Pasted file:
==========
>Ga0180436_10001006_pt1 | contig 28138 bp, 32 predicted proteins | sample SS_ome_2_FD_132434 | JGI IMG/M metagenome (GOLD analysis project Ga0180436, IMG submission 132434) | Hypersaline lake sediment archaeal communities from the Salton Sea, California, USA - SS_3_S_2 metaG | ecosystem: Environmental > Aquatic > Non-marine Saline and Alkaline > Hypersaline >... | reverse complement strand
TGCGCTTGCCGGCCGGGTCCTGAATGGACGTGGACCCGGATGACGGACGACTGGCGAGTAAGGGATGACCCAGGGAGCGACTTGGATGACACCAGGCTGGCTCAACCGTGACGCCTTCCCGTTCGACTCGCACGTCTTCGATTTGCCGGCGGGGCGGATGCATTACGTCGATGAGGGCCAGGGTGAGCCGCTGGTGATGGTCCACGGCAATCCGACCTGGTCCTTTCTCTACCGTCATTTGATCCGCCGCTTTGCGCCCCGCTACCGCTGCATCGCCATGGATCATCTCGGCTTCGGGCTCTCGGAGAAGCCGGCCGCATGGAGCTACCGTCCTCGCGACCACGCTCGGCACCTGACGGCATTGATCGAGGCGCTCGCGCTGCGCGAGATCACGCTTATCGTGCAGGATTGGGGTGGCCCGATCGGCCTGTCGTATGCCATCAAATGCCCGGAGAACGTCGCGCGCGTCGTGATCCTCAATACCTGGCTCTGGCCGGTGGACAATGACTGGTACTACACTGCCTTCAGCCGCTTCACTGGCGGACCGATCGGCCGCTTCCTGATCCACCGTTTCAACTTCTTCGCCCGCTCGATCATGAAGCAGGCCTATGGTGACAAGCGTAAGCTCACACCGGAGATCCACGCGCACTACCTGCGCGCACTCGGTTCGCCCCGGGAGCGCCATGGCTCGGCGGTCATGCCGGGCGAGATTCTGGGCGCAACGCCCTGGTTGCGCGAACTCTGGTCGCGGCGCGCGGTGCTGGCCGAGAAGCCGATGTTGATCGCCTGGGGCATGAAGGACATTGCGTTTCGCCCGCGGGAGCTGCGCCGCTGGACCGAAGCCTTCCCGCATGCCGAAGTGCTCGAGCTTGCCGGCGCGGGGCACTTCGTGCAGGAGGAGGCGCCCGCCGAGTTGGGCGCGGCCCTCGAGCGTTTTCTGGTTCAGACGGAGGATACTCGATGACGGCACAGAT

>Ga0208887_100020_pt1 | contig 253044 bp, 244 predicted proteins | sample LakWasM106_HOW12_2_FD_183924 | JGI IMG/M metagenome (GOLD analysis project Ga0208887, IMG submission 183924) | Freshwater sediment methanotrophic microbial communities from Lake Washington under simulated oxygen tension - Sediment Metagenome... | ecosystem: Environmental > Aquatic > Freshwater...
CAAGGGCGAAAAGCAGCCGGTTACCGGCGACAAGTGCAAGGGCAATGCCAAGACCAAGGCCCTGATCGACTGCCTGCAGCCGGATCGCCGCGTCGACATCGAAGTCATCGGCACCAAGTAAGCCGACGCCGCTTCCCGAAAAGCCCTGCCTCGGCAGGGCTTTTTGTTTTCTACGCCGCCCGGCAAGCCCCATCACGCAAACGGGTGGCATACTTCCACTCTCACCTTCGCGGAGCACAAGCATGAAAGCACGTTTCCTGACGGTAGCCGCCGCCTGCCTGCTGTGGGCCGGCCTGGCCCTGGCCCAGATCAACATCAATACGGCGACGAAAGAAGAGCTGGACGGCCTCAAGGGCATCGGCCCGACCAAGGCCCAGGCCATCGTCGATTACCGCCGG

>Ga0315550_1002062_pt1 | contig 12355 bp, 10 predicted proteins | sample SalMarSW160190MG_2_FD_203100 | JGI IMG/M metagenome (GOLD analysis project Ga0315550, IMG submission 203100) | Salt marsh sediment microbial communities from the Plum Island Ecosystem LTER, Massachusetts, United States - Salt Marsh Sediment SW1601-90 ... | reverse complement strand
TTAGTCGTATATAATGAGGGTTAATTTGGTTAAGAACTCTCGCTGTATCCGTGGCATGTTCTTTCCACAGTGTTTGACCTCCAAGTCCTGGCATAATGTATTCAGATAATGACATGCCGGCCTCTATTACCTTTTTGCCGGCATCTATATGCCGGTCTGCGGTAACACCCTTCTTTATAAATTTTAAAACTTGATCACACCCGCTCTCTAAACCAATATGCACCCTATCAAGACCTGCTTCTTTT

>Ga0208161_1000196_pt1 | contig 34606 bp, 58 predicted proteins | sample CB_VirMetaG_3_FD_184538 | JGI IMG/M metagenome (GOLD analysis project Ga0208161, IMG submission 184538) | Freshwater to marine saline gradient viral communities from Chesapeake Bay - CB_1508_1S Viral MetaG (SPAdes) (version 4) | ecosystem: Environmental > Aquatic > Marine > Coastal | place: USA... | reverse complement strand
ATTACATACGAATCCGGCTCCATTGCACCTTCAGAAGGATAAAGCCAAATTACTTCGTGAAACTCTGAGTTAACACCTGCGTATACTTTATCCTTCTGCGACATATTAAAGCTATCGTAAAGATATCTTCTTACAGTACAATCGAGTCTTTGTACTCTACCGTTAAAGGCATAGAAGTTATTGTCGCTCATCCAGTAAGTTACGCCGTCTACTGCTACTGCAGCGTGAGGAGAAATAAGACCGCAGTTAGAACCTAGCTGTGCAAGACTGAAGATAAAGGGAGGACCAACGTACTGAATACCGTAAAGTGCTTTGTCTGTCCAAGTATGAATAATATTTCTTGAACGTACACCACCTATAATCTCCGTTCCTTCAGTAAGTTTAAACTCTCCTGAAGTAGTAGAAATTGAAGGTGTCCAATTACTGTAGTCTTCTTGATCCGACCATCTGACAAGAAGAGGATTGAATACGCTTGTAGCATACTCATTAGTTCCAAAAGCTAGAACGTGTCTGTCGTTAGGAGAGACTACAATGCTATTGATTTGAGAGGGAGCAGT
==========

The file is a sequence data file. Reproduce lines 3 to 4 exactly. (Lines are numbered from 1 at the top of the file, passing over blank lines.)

>Ga0208887_100020_pt1 | contig 253044 bp, 244 predicted proteins | sample LakWasM106_HOW12_2_FD_183924 | JGI IMG/M metagenome (GOLD analysis project Ga0208887, IMG submission 183924) | Freshwater sediment methanotrophic microbial communities from Lake Washington under simulated oxygen tension - Sediment Metagenome... | ecosystem: Environmental > Aquatic > Freshwater...
CAAGGGCGAAAAGCAGCCGGTTACCGGCGACAAGTGCAAGGGCAATGCCAAGACCAAGGCCCTGATCGACTGCCTGCAGCCGGATCGCCGCGTCGACATCGAAGTCATCGGCACCAAGTAAGCCGACGCCGCTTCCCGAAAAGCCCTGCCTCGGCAGGGCTTTTTGTTTTCTACGCCGCCCGGCAAGCCCCATCACGCAAACGGGTGGCATACTTCCACTCTCACCTTCGCGGAGCACAAGCATGAAAGCACGTTTCCTGACGGTAGCCGCCGCCTGCCTGCTGTGGGCCGGCCTGGCCCTGGCCCAGATCAACATCAATACGGCGACGAAAGAAGAGCTGGACGGCCTCAAGGGCATCGGCCCGACCAAGGCCCAGGCCATCGTCGATTACCGCCGG